April 02, 2020

New means being wet behind the ears and everywhere else.

My parents and friends were skeptical when they learned I was going winter kayaking.

“You’re crazy,” they said, though I was unsure if it was because they thought Jersey girls don’t kayak during the second week of December or because complaints about the snow since Thanksgiving were expressed.

Anyone with knowledge about kayaking offered advice. A friend said to learn how to roll before getting into a kayak, and Shaun Donovan, the guide, offered me a wetsuit and explained how one should paddle.

When starting our adventure, I still had no idea of why one rolls, and since the water wasn’t even 3 feet deep, why wear a wetsuit?

Encountering the tree branch that would actually flip me and the kayak 180 degrees upside down, I soon realized why the advice was given.

Trying to go underneath the tree branch taught me to never fight with mother nature. “I don’t need a wetsuit,” was the confident response to the offer — not only was I mistaken, I would soon realize I was all wet by my decision.

Though a clear day, the stream was so cold that ice was forming around the edges of its shoreline.

Once I’m in the water, upside down in a kayak, the initial reaction to my predicament was this is how I’m going to die.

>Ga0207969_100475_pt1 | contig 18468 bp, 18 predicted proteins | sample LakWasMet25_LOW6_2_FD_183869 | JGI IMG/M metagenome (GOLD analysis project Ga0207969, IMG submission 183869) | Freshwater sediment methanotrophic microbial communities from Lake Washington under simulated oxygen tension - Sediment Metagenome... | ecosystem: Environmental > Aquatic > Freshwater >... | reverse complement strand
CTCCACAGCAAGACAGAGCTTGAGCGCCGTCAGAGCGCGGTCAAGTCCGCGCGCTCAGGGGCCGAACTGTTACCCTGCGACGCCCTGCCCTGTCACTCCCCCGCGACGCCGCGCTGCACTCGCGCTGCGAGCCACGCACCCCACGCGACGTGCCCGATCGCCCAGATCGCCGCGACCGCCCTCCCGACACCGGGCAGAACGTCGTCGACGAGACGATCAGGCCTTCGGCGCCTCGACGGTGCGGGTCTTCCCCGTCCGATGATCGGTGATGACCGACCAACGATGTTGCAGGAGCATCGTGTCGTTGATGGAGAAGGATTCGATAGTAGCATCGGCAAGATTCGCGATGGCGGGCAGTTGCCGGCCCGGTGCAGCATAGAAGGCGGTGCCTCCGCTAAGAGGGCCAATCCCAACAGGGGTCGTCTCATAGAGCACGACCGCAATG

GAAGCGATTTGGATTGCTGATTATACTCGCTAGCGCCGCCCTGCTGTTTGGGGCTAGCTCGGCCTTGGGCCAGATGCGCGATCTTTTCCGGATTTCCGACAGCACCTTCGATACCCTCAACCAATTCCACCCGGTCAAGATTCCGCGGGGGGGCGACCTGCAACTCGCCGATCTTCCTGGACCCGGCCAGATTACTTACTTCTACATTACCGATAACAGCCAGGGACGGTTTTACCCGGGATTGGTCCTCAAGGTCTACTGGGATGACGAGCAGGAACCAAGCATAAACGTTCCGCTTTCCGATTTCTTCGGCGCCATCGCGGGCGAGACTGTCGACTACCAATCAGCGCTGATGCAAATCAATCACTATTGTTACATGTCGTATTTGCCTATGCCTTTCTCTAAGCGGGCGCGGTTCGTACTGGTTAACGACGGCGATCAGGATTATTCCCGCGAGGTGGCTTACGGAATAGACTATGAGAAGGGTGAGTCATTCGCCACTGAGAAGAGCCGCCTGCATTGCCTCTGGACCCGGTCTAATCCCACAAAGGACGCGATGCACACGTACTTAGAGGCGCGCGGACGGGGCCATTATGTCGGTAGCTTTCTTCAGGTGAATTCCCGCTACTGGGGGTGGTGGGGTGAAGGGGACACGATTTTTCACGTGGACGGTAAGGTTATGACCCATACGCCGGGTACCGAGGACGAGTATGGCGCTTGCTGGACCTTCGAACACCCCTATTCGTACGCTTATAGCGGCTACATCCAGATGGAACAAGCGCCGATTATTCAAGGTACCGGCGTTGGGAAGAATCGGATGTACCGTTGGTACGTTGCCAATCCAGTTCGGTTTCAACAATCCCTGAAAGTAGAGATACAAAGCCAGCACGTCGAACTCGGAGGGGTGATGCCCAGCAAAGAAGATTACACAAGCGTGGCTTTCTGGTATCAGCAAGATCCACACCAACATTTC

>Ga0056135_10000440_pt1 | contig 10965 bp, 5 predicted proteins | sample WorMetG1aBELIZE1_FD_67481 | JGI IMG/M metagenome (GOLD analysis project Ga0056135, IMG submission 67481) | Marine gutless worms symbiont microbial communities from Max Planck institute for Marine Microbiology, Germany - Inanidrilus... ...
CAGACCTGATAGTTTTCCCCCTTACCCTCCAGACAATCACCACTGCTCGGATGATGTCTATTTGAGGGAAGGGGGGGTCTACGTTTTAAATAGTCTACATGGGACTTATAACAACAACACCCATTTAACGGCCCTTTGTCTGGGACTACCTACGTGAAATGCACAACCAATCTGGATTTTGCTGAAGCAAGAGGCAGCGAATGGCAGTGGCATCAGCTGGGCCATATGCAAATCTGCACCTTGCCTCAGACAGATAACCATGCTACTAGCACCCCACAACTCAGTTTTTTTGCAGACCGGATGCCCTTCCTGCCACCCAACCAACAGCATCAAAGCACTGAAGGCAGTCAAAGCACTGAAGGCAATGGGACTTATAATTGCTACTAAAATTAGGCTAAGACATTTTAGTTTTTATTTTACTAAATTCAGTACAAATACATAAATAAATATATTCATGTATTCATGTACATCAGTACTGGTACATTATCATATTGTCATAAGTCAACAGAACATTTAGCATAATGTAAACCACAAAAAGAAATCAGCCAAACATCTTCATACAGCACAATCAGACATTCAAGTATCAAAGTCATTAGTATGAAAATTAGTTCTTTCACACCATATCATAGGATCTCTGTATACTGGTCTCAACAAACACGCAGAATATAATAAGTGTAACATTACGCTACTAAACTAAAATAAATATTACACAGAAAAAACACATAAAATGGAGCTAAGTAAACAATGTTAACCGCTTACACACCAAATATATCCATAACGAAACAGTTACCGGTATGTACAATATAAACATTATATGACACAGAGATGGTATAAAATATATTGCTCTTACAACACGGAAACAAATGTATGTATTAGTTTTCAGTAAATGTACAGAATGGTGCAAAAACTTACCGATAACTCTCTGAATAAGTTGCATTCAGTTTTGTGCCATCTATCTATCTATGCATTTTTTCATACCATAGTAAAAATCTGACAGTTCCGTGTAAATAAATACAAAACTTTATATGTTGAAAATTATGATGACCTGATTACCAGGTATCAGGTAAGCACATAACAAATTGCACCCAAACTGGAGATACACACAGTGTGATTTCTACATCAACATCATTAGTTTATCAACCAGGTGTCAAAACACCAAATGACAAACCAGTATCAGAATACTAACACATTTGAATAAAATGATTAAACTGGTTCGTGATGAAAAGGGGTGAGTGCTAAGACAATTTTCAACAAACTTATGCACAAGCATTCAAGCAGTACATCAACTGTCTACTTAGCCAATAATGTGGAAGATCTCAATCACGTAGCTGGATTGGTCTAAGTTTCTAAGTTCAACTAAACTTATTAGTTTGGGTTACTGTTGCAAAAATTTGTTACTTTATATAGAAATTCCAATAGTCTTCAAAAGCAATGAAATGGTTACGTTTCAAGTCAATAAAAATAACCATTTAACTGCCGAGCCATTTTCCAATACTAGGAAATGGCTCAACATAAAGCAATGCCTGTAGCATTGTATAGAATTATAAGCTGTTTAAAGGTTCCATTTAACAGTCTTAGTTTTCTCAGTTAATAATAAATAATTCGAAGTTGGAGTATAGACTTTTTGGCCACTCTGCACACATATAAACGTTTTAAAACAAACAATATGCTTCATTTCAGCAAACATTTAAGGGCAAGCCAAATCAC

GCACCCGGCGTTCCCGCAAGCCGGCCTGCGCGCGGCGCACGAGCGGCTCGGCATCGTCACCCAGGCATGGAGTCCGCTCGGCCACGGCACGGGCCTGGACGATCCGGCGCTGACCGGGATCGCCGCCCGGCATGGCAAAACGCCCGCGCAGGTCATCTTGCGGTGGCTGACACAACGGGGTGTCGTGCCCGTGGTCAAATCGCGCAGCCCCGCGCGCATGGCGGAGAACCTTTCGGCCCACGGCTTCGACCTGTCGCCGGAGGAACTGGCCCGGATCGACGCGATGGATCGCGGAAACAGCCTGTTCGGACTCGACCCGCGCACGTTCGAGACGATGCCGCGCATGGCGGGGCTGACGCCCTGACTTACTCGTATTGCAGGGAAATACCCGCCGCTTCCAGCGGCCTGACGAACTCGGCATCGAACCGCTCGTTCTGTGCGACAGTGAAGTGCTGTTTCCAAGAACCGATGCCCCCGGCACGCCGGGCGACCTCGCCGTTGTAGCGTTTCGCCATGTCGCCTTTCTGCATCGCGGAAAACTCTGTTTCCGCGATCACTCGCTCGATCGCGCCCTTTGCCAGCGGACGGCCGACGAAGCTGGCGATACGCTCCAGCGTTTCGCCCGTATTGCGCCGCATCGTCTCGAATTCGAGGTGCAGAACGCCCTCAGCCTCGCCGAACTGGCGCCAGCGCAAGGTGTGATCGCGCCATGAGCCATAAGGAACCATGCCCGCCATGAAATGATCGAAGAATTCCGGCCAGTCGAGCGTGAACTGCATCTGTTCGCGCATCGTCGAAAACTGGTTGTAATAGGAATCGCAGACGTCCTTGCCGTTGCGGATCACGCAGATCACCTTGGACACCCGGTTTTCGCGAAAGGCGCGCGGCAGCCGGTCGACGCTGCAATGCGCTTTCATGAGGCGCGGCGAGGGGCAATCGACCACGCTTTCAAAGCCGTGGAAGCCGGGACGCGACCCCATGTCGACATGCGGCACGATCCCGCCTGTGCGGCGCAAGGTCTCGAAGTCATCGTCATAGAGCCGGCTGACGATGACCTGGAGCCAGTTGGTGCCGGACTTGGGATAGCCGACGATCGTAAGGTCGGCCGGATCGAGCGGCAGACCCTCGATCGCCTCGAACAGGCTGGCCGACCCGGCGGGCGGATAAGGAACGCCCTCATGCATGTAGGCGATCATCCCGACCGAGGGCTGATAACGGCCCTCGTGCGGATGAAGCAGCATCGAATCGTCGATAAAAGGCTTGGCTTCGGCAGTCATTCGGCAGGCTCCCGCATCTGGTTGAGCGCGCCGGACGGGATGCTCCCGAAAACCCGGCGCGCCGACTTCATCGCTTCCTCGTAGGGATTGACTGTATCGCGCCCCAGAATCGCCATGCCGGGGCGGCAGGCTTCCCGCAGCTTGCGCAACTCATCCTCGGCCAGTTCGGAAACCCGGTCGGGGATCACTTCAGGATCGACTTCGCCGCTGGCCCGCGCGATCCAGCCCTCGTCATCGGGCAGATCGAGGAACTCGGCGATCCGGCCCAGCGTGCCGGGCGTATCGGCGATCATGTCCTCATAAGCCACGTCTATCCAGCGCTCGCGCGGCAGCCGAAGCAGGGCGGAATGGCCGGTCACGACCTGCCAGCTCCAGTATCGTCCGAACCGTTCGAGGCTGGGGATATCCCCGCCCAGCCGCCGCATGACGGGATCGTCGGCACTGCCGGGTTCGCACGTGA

Unfortunately, getting out of the kayak involved letting water into it. (The sprayskirt prevents water from entering the kayak, even when flipped over in the water, as long as one is still inside.) Now I was freezing and wetter than before being underwater.

Everyone on the trip was concerned after seeing the spill. Heading for the shore, I stopped when Shaun began talking to me to prevent shock. Giving me a blanket and bandanna to try to slow the heat escaping from my head, he got me back into the kayak.

Teeth chattering and shivering, I began to paddle as members of the group got me through the tough spots, hastening to return to the van. Thankfully, it was only five minutes from where I took my swim. I changed into the spare clothes given me. Now I know why Shaun said, “Prepare for the worst.”

Hypothermia was soon becoming a very familiar word in my vocabulary. Everyone who thought I was crazy for kayaking in the first place now thought I was going to die of exposure.

Arriving at work that night, concern was expressed about my well-being. Except for the fact that I was freezing, I felt fine. The completely warm feeling came about 12 hours after my spill.

A few days later I was shown a kayaking guide, which listed the stages of hypothermia. Learning how dangerous it could be, I realized I was lucky, since there were no thoughts of going to a doctor.

I saw Shaun a few weeks ago and he asked when is our next adventure. Not sure, I’m not closed to the possibility. It’s a wonderful way to enjoy the Maine scenery and peace and quiet. No doubt, I’ll wear a wetsuit, and perhaps I’ll even have my roll down — just in case I meet up with that tree again.

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